How yoga helped me to be a better father.
I was new to the practice of yoga, but in my first class I had gained some significant insights into the reality of me. It was a profound awakening, to borrow an overused cliché. I was hooked and couldn’t wait to continue on that newly discovered path. As significant as my first class was, though, the subsequent classes I took changed everything. Then again, that is the point, isn’t it?
During what was my third yoga class, the instructor used the phrase “finding your bliss” in reference to the true inner self – the divine core – as I understood it. Now, I am by nature a little wary of what I consider guiding language, that which I perceive is meant to lead me somewhere before I have a chance to think about where it is I am being led, so when I first heard it I cringed a little. She was discussing the five levels within us from the superficial to the Prana on down to the “bliss”. Given the fact that my first two classes had been a real watershed moment in my life, I was willing to give her the benefit of the doubt and play along.
She discussed our “bliss” briefly as we went through the poses during that night, giving a bit of context to what would be the culmination during Shavasana. My two previous experiences during this ending rejuvenation had truly felt like I was given just a fleeting glimpse into what could be. I was peeking through the keyhole of the door yet to be opened. I had been awed by those moments and was eager to see where else I might go.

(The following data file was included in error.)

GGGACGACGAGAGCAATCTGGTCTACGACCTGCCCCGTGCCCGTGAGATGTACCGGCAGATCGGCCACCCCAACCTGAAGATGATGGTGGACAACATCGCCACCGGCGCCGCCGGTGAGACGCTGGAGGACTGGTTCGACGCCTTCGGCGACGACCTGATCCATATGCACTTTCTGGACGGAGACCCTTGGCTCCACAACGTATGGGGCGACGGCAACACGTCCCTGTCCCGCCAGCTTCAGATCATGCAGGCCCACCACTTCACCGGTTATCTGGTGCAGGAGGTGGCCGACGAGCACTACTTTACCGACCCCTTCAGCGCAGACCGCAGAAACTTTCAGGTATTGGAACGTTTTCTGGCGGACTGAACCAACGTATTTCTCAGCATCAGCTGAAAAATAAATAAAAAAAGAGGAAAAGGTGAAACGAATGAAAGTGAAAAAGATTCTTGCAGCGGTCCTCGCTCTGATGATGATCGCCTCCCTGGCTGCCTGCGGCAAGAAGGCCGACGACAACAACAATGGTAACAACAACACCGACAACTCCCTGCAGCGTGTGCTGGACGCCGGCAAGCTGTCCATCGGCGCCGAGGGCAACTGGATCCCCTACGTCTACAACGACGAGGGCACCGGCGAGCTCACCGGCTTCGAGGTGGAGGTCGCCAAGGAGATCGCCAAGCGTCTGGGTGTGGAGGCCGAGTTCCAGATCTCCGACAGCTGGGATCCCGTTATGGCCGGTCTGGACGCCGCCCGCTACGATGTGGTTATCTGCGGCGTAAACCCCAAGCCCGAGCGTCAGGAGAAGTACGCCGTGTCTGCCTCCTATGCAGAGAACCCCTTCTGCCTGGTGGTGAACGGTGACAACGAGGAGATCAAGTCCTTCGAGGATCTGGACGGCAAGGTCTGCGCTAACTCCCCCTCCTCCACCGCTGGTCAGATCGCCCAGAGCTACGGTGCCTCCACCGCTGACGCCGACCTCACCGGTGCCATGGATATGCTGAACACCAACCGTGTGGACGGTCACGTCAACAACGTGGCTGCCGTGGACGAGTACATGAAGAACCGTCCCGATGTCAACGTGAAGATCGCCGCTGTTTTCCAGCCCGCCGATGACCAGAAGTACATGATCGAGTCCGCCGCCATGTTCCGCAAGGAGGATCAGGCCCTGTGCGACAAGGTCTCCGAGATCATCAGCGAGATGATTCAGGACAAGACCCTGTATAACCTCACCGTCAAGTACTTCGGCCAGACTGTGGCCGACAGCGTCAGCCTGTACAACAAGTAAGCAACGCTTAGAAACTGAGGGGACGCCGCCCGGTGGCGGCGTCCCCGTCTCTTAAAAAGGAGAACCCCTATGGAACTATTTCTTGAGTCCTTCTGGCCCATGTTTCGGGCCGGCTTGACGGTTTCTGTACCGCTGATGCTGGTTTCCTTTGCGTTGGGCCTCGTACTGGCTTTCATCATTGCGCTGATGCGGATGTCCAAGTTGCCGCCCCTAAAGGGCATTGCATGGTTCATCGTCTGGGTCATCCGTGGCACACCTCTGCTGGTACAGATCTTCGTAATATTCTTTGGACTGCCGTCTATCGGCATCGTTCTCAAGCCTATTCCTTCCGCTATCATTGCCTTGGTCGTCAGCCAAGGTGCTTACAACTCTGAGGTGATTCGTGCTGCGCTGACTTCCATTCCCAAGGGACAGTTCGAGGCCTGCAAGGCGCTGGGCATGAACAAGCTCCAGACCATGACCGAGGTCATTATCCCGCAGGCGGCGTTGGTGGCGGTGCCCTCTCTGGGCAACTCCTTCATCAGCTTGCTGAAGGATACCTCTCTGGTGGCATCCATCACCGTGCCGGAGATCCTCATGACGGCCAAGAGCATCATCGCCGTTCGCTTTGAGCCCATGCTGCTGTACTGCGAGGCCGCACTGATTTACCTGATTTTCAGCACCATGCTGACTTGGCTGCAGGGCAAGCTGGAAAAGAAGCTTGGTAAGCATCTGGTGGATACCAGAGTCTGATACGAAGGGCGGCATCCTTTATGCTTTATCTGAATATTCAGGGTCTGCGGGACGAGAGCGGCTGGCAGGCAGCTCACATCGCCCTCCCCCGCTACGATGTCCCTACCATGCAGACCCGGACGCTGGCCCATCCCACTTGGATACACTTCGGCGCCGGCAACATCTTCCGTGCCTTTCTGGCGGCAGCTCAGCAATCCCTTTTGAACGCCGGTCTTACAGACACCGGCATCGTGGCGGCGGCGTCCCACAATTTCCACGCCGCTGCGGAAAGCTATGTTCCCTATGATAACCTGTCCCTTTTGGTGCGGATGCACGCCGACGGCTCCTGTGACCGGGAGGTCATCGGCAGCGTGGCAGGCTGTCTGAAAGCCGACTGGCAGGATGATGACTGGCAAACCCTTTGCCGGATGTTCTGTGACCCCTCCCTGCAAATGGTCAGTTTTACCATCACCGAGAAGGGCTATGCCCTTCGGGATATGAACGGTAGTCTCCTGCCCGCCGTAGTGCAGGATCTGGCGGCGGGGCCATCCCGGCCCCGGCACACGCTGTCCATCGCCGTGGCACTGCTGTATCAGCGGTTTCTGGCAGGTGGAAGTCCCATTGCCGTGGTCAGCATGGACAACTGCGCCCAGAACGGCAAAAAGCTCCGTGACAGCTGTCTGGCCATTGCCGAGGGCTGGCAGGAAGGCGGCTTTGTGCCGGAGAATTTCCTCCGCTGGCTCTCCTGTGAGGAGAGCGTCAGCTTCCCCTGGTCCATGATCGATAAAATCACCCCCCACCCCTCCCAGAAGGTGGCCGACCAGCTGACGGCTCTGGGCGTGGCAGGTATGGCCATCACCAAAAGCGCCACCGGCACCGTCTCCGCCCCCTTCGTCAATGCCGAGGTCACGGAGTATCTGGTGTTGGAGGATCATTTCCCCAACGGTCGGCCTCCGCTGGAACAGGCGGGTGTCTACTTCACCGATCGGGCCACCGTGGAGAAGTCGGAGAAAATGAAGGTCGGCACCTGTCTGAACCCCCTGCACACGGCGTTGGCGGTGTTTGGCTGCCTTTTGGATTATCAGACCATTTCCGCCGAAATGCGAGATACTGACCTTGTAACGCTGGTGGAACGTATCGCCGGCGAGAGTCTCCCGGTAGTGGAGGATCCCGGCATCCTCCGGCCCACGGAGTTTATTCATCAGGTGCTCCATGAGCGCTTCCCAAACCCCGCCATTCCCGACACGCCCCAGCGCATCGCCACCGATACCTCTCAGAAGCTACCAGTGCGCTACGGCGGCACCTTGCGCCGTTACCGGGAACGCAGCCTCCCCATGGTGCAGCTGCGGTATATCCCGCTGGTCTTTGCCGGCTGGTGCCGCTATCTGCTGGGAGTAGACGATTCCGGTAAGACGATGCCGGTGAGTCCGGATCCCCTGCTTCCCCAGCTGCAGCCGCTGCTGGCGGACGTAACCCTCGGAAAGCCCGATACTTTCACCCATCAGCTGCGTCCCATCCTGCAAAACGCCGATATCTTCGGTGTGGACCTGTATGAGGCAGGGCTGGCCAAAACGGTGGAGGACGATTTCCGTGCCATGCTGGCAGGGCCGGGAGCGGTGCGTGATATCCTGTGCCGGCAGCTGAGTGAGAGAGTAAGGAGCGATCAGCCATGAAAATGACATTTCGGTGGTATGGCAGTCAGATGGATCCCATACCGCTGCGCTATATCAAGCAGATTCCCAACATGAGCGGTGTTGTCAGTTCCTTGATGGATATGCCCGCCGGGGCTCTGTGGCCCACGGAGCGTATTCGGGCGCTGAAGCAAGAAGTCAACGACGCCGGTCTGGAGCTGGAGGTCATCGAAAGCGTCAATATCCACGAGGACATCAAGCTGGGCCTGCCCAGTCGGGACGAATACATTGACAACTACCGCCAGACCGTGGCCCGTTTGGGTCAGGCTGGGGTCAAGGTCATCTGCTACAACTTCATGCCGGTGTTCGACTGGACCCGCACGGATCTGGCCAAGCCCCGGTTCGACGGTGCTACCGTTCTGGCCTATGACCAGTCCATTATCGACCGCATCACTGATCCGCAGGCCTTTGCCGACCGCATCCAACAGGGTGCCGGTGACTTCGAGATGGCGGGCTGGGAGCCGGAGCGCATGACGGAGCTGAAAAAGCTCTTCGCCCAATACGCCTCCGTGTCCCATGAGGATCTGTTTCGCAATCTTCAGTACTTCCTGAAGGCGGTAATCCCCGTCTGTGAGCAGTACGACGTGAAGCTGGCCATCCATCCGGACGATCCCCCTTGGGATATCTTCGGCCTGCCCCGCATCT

As the lights dimmed on this third night and she escorted us through each level of ourselves, I drifted deeper and became more aware, all at once. The instructor stopped speaking and just allowed us to travel within once she had spoken of the “bliss” level. What happened to me then I have found difficult to communicate to my friends who do not practice yoga, but I have found those whom I have told that do practice react as if I am describing how I tie my shoes (I go single bunny ear). Lying there, in that silence, I found myself hovering just above rippling water. As I flew higher, the water changed to a great pine forest and I was serenely gliding just above the tips of the tallest trees, controlling my flight, intentionally craning my neck to watch each tree in amazement as I flew over. My concentration sometimes stuttered during this “flight” and my mind would wander to other random thoughts, though the forest always came back. During one such stutter I even consciously questioned whether I was still in yoga class and quickly opened one eye. Confirming I wasn’t dreaming later on that night, I closed my eye and was right back in the forest. OK, maybe this “bliss” wasn’t just the marketing gimmick that my callused and surprisingly (to me) closed mind had told me that it was. Maybe just because I was unaware of something to that point didn’t mean I had the right to judge or discount it. I left that night with quite a lot to consider.
Published in: Family